Perceptions of Newsworthiness are Contaminated by a Political Usefulness Bias

Royal Society Open Science, 2018

San Diego Legal Studies Paper No. 18-355

12 Pages Posted: 3 Aug 2018

See all articles by Hal Pashler

Hal Pashler

University of California, San Diego (UCSD) - Department of Psychology

Gail L. Heriot

American Civil Rights Project; U.S. Commission on Civil Rights; Manhattan Institute

Abstract

Are people’s perceptions of the newsworthiness of events biased by a tendency to rate as more important any news story that seems likely to lead others to share their own political attitudes? To assess this, we created six pairs of hypothetical news stories, each describing an event that seemed likely to encourage people to adopt attitudes on the opposite side of a particular controversial issue (e.g. affirmative action and gay marriage). In total, 569 subjects were asked to evaluate the importance of these stories ‘to the readership of a generalcirculation newspaper’, disregarding how interesting they happened to find the event. Subjects later indicated their own personal attitudes to the underlying political issues. Predicted crossover interactions were confirmed for all six issues. All the interactions took the form of subjects rating stories offering ‘ammunition’ for their own side of the controversial issue as possessing greater intrinsic news importance.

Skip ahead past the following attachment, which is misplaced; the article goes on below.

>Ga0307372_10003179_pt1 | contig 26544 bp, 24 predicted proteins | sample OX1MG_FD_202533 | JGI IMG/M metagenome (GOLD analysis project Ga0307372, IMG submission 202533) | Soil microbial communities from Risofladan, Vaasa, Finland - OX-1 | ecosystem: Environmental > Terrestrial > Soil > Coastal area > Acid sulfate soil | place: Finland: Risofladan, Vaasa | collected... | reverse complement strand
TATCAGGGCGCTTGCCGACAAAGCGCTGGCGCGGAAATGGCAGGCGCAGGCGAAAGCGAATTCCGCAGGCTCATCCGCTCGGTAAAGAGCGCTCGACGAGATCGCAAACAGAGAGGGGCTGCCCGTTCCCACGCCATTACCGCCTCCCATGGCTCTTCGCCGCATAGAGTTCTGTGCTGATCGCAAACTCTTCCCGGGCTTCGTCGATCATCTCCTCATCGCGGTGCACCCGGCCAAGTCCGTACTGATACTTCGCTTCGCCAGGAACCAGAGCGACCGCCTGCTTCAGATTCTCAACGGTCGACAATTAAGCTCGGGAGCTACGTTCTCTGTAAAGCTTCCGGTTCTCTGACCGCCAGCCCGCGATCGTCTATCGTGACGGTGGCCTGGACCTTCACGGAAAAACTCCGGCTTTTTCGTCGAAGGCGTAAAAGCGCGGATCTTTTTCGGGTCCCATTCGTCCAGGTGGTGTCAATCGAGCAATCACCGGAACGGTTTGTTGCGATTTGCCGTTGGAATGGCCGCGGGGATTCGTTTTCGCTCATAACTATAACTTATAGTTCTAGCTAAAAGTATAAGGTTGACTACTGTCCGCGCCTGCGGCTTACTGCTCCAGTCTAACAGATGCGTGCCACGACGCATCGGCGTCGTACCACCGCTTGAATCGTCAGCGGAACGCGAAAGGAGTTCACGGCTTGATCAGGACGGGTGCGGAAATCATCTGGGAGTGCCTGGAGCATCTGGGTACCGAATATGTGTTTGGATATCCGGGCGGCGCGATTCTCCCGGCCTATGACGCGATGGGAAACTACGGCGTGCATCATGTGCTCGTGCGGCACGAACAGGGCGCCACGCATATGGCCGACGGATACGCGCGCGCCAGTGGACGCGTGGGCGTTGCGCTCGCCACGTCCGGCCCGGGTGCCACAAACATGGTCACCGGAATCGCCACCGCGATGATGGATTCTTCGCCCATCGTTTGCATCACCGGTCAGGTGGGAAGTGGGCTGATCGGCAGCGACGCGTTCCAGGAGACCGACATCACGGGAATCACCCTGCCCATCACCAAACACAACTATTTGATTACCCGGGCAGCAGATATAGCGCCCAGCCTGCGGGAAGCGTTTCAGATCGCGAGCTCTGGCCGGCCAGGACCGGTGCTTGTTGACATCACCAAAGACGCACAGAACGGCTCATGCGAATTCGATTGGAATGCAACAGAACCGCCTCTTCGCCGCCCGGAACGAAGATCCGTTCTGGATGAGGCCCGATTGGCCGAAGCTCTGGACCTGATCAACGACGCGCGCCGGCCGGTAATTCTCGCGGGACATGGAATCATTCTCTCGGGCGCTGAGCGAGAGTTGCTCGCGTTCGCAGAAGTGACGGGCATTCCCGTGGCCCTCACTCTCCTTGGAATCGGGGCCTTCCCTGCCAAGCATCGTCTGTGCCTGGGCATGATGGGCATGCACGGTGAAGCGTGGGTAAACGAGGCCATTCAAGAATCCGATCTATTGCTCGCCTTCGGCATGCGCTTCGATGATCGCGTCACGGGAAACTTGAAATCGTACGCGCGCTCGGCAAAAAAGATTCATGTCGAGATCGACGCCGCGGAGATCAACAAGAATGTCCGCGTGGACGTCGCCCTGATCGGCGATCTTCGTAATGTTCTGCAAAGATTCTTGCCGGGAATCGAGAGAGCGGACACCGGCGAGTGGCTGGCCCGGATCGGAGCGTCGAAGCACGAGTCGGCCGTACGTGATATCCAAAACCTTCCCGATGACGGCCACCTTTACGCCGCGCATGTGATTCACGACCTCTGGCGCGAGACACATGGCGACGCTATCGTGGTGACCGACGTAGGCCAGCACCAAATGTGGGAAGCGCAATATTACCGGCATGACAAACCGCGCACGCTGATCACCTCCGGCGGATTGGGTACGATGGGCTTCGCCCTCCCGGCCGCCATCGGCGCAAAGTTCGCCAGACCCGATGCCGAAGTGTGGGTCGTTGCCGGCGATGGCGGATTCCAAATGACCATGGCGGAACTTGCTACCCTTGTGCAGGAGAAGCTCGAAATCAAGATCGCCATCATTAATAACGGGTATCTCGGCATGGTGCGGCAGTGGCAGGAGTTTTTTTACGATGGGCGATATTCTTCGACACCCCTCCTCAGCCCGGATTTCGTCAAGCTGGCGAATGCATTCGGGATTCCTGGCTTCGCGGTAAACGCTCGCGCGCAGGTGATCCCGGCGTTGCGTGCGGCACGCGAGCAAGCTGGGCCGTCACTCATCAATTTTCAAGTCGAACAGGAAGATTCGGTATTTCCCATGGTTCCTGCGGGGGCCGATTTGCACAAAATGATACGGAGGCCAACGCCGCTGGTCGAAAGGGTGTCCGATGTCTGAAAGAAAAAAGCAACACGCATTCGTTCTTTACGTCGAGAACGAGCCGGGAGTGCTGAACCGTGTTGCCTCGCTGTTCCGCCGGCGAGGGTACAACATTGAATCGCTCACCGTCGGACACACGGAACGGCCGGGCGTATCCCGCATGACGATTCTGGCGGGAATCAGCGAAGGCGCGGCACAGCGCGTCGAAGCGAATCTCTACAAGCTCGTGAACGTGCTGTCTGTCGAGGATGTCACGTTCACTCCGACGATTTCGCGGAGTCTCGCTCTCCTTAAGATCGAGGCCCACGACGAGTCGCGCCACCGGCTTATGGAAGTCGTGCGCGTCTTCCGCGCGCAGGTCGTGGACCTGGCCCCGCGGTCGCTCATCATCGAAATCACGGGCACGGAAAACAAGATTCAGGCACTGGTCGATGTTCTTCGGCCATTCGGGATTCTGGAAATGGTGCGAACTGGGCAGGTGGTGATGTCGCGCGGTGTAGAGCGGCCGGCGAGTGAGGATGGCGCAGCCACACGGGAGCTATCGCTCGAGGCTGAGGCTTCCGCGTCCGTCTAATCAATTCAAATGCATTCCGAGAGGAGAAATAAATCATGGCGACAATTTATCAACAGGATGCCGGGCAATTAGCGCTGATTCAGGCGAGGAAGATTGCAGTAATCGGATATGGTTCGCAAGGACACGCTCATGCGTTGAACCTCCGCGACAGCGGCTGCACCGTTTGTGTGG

Keywords: judgement, motivated reasoning, political psychology

JEL Classification: A00, A10, K10

Suggested Citation

Pashler, Hal and Heriot, Gail L., Perceptions of Newsworthiness are Contaminated by a Political Usefulness Bias. Royal Society Open Science, 2018, San Diego Legal Studies Paper No. 18-355, Available at SSRN: https://ssrn.com/abstract=3225878 or http://dx.doi.org/10.2139/ssrn.3225878

Hal Pashler

University of California, San Diego (UCSD) - Department of Psychology ( email )

9500 Gilman Drive
Mail Code #0109
La Jolla, CA 92093-0112
United States

Gail L. Heriot (Contact Author)

American Civil Rights Project ( email )

P.O. Box 12207
Dallas, TX 75225
United States

HOME PAGE: http://www.americancivilrightsproject.org/

U.S. Commission on Civil Rights

1331 Pennsylvania Avenue, N.W.
Suite 1150
Washington, DC 20425

Manhattan Institute ( email )

52 Vanderbilt Avenue
New York, NY 10017
United States

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